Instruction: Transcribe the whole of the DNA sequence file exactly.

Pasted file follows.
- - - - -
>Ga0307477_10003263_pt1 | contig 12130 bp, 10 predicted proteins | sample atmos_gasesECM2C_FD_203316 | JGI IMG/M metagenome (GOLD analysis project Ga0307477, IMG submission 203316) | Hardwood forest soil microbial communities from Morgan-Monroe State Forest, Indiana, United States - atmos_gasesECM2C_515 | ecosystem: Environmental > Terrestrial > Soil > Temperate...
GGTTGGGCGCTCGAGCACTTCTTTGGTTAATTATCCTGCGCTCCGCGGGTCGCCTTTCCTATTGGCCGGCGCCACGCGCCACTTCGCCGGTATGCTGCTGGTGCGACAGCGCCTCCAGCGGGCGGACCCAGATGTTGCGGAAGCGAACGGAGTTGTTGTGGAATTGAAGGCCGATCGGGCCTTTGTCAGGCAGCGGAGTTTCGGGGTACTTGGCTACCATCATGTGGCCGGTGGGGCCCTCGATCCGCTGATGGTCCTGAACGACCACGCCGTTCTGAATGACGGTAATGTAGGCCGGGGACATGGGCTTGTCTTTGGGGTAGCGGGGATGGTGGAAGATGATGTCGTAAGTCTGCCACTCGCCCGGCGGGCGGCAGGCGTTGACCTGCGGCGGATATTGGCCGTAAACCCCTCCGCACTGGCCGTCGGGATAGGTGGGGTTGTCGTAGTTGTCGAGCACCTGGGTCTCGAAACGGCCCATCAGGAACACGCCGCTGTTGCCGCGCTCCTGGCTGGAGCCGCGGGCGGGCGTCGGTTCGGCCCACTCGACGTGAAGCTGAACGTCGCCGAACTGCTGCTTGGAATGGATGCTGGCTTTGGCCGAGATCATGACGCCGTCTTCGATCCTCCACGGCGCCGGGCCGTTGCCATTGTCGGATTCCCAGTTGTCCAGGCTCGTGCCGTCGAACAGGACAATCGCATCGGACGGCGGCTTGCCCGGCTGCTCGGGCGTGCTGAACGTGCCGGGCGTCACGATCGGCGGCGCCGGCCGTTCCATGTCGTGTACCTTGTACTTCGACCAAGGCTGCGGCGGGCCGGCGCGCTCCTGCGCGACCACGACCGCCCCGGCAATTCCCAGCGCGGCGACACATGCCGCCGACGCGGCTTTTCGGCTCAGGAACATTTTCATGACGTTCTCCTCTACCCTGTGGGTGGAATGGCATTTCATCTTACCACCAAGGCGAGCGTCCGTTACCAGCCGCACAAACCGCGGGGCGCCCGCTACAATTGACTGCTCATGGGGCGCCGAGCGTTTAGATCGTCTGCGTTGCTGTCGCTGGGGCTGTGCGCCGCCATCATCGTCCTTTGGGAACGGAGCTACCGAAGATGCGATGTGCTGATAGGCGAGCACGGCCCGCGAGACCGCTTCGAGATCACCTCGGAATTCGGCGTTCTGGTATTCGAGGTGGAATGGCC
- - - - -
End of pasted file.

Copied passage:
>Ga0307477_10003263_pt1 | contig 12130 bp, 10 predicted proteins | sample atmos_gasesECM2C_FD_203316 | JGI IMG/M metagenome (GOLD analysis project Ga0307477, IMG submission 203316) | Hardwood forest soil microbial communities from Morgan-Monroe State Forest, Indiana, United States - atmos_gasesECM2C_515 | ecosystem: Environmental > Terrestrial > Soil > Temperate...
GGTTGGGCGCTCGAGCACTTCTTTGGTTAATTATCCTGCGCTCCGCGGGTCGCCTTTCCTATTGGCCGGCGCCACGCGCCACTTCGCCGGTATGCTGCTGGTGCGACAGCGCCTCCAGCGGGCGGACCCAGATGTTGCGGAAGCGAACGGAGTTGTTGTGGAATTGAAGGCCGATCGGGCCTTTGTCAGGCAGCGGAGTTTCGGGGTACTTGGCTACCATCATGTGGCCGGTGGGGCCCTCGATCCGCTGATGGTCCTGAACGACCACGCCGTTCTGAATGACGGTAATGTAGGCCGGGGACATGGGCTTGTCTTTGGGGTAGCGGGGATGGTGGAAGATGATGTCGTAAGTCTGCCACTCGCCCGGCGGGCGGCAGGCGTTGACCTGCGGCGGATATTGGCCGTAAACCCCTCCGCACTGGCCGTCGGGATAGGTGGGGTTGTCGTAGTTGTCGAGCACCTGGGTCTCGAAACGGCCCATCAGGAACACGCCGCTGTTGCCGCGCTCCTGGCTGGAGCCGCGGGCGGGCGTCGGTTCGGCCCACTCGACGTGAAGCTGAACGTCGCCGAACTGCTGCTTGGAATGGATGCTGGCTTTGGCCGAGATCATGACGCCGTCTTCGATCCTCCACGGCGCCGGGCCGTTGCCATTGTCGGATTCCCAGTTGTCCAGGCTCGTGCCGTCGAACAGGACAATCGCATCGGACGGCGGCTTGCCCGGCTGCTCGGGCGTGCTGAACGTGCCGGGCGTCACGATCGGCGGCGCCGGCCGTTCCATGTCGTGTACCTTGTACTTCGACCAAGGCTGCGGCGGGCCGGCGCGCTCCTGCGCGACCACGACCGCCCCGGCAATTCCCAGCGCGGCGACACATGCCGCCGACGCGGCTTTTCGGCTCAGGAACATTTTCATGACGTTCTCCTCTACCCTGTGGGTGGAATGGCATTTCATCTTACCACCAAGGCGAGCGTCCGTTACCAGCCGCACAAACCGCGGGGCGCCCGCTACAATTGACTGCTCATGGGGCGCCGAGCGTTTAGATCGTCTGCGTTGCTGTCGCTGGGGCTGTGCGCCGCCATCATCGTCCTTTGGGAACGGAGCTACCGAAGATGCGATGTGCTGATAGGCGAGCACGGCCCGCGAGACCGCTTCGAGATCACCTCGGAATTCGGCGTTCTGGTATTCGAGGTGGAATGGCC